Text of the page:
LONDON (Reuters) - The synthetic hormone Livial, designed as an alternative to hormone replacement therapy, makes it significantly more likely a woman's breast cancer will come back, Dutch researchers said on Tuesday.
Breast cancer was 40 percent more likely to come back in woman taking Schering Plough Corp's (SGP.N) Livial, a finding so pronounced the researchers said they stopped the trial six months early.
About 70 percent of the recurrent tumours killed the patients.
The hormone, known generically as tibolone and marketed mostly in Europe, is licensed in 90 countries to ease the hot flushes, night sweats and bone loss associated with menopause, while 55 countries have approved it for osteoporosis, according to the study published in the journal Lancet Oncology.
It is a so-called selective tissue estrogenic activity regulator, meant to act like estrogen to strengthen bones and prevent hot flashes while avoiding estrogen's known cancer-promoting effects in the breast.
Many breast cancer patients currently use the drug for menopause symptoms, but the findings show doctors should not prescribe the medicine to cancer survivors, Peter Kenemans of the VU University Medical Centre in Amsterdam and colleagues said.
The tibolone hormone can mimic the effects of both estrogen and progestogen, which means women only need to take the one hormone instead of two.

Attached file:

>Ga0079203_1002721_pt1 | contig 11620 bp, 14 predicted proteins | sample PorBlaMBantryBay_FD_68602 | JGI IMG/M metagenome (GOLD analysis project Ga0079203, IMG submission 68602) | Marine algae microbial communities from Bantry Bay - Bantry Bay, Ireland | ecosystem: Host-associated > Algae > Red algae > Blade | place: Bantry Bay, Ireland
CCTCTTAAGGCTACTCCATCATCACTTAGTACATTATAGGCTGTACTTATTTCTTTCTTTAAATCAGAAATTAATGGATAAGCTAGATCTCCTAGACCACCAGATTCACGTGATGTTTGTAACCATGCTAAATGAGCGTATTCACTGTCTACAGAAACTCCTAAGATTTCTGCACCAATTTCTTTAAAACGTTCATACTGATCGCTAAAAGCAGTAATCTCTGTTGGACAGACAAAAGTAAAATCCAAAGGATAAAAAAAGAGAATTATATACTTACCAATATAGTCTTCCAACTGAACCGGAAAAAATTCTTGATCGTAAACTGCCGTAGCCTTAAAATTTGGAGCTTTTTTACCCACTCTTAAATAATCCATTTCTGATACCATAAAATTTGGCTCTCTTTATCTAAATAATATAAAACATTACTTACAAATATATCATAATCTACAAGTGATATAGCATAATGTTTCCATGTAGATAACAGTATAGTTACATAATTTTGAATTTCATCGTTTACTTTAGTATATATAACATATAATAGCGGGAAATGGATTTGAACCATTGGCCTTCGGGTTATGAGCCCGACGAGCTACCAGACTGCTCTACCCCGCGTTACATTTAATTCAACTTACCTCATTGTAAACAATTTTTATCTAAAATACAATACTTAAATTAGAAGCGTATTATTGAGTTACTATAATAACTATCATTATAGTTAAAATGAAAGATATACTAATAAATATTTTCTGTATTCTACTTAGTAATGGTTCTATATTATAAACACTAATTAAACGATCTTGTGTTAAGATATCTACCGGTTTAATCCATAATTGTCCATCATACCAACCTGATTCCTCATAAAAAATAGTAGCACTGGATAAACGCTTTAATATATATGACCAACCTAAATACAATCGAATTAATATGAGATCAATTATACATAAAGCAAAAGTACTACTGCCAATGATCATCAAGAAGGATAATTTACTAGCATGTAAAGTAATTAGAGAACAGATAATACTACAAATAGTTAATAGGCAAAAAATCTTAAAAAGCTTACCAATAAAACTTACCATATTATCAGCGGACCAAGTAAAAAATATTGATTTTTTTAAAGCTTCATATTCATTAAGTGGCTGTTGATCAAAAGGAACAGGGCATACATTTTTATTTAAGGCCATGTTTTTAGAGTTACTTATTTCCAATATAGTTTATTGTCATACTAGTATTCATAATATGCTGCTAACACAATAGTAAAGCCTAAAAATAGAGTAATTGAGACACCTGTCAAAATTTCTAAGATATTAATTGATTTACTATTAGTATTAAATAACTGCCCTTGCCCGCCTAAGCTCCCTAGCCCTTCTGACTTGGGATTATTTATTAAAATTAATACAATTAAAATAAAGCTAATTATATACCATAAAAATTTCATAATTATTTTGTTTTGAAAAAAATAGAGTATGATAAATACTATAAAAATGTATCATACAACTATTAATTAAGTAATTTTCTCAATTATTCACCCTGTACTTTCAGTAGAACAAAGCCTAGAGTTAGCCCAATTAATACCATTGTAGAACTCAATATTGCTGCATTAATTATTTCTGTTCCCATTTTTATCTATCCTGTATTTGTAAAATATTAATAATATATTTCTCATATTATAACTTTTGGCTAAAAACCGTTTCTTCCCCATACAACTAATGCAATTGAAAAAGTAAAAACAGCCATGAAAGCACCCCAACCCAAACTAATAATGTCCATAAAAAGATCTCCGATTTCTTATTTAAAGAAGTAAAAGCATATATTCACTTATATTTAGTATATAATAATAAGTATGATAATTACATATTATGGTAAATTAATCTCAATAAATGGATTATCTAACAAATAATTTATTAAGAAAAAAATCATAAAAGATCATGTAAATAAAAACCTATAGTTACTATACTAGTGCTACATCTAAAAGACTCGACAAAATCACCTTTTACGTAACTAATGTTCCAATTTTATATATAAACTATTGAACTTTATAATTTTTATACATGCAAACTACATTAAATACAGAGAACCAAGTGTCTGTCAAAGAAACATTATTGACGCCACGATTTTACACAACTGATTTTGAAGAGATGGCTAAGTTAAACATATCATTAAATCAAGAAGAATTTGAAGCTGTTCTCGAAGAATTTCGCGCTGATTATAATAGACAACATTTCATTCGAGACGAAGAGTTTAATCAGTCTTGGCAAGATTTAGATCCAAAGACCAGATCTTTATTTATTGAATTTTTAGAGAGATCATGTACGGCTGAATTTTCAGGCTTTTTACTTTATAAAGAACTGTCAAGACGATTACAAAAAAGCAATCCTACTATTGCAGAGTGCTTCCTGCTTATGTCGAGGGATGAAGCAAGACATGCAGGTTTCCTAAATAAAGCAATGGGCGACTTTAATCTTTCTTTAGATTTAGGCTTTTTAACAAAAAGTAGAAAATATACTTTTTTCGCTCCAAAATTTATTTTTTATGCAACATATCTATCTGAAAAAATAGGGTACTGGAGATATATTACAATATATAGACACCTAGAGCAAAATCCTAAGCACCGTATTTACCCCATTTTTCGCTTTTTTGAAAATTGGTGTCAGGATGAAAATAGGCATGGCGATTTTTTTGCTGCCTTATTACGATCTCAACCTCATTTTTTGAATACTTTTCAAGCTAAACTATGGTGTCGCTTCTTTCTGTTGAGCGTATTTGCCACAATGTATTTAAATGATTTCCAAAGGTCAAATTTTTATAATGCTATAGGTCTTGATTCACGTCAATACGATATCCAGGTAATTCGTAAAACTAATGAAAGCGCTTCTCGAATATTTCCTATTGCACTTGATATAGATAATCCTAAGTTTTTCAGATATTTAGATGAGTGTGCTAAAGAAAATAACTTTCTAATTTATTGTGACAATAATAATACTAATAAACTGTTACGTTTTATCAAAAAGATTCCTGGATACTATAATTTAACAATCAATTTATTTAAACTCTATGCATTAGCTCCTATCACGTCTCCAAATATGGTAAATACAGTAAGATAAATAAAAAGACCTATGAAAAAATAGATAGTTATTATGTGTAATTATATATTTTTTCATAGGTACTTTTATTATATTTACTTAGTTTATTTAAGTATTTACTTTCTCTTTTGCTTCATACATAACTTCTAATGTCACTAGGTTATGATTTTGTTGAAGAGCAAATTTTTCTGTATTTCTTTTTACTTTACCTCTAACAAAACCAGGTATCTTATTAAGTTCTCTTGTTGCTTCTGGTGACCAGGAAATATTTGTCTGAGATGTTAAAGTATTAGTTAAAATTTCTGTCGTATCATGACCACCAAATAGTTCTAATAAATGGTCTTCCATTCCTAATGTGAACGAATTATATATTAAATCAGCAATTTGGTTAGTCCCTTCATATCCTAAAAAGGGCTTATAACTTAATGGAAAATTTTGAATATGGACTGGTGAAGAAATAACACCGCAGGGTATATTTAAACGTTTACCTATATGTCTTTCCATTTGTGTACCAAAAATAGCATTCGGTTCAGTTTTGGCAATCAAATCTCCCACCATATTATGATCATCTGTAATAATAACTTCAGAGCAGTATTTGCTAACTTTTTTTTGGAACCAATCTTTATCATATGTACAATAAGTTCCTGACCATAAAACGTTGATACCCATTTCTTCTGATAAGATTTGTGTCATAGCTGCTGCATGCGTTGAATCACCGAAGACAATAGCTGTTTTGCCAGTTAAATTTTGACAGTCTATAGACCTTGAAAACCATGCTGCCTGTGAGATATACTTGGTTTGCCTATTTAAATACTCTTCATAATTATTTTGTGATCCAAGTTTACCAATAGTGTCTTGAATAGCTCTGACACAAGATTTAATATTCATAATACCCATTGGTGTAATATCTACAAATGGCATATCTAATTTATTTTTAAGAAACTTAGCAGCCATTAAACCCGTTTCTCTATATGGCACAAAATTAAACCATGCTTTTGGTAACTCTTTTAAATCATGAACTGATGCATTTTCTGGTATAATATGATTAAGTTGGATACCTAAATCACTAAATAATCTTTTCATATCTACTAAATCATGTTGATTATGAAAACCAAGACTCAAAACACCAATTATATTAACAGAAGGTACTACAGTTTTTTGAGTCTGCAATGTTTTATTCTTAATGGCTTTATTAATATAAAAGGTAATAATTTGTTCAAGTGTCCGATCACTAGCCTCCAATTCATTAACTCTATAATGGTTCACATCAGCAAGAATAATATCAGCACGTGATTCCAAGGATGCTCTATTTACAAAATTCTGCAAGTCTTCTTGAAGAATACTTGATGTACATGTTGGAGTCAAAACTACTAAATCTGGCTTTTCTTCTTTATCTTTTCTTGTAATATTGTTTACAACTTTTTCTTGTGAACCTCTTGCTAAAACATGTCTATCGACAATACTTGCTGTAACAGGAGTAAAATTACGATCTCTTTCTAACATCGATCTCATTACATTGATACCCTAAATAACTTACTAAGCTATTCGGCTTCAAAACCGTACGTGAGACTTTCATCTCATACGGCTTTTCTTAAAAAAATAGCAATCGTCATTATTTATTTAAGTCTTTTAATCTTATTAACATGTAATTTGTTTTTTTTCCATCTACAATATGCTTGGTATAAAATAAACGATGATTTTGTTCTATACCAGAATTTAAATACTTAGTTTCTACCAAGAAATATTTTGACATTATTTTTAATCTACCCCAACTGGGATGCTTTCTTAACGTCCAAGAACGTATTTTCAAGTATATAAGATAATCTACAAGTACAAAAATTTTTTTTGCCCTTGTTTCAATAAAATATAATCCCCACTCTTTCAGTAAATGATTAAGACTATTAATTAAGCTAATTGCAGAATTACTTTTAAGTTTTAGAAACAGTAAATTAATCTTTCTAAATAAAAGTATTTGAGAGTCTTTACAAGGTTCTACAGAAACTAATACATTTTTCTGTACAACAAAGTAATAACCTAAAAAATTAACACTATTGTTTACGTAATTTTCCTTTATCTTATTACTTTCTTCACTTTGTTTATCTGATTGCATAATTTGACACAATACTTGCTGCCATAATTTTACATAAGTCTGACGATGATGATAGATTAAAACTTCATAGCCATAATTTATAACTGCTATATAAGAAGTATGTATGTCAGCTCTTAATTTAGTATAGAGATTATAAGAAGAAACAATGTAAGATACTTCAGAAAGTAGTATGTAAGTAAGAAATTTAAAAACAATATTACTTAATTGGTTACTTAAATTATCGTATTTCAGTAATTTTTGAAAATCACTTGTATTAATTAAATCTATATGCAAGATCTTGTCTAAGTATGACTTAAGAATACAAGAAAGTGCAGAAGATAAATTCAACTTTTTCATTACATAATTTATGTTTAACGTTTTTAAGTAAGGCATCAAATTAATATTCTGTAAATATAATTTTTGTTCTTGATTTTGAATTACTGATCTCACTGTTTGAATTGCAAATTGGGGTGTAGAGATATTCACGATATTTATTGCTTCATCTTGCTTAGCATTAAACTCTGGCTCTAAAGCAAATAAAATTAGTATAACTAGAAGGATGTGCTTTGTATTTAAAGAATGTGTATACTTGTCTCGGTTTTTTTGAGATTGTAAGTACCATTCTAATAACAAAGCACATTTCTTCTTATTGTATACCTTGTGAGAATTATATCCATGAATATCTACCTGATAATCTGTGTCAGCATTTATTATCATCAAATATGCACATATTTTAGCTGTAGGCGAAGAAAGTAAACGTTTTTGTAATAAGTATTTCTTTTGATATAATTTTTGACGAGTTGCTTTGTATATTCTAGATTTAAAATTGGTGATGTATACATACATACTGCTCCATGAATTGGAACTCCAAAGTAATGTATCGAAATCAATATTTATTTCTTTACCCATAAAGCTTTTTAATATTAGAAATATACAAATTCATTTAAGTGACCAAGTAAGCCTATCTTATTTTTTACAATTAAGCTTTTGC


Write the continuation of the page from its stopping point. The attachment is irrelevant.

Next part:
The most likely explanation, the researchers said, is that the hormone interferes with the protective effect of different cancer drugs and may stimulate dormant tumours.
The findings of this trial will provide a better basis for general practitioners, gynaecologists, oncologists, and other doctors when counselling patients with breast cancer who are severely symptomatic with hot flushes and night sweats that interfere with sleep and impair quality of life, they wrote.
Hormone replacement therapy was popular until 2002 when a large study called the Women's Health Initiative study suggested it could raise the risk not only of breast and ovarian cancer, but also strokes and other serious conditions.
The findings spurred millions of women to abandon HRT and hit the shares of makers of hormone therapies such as Wyeth (WYE.N).
Kenemans and his team assessed whether a dose of 2.5 milligrams per day of Livial increased the risk of breast cancer recurrence in more than 3,000 women who had breast tumours removed. Half received the drug and the others got a placebo.
The findings suggest there is no group of breast cancer patients for whom Livial is safe and doctors should stop giving the drug to these women, the researchers said.
This is an important question for both doctors and patients, because many patients with breast cancer with bothersome complaints that do not respond sufficiently to non-hormonal treatment seek aid in the form of off-label use of tibolone, the researchers wrote.
A spokeswoman for Schering-Plough said the study's data was well known, and the company had never marketed the product to women with breast cancer anyway. (Reporting by Michael Kahn; editing by Maggie Fox and Will Waterman)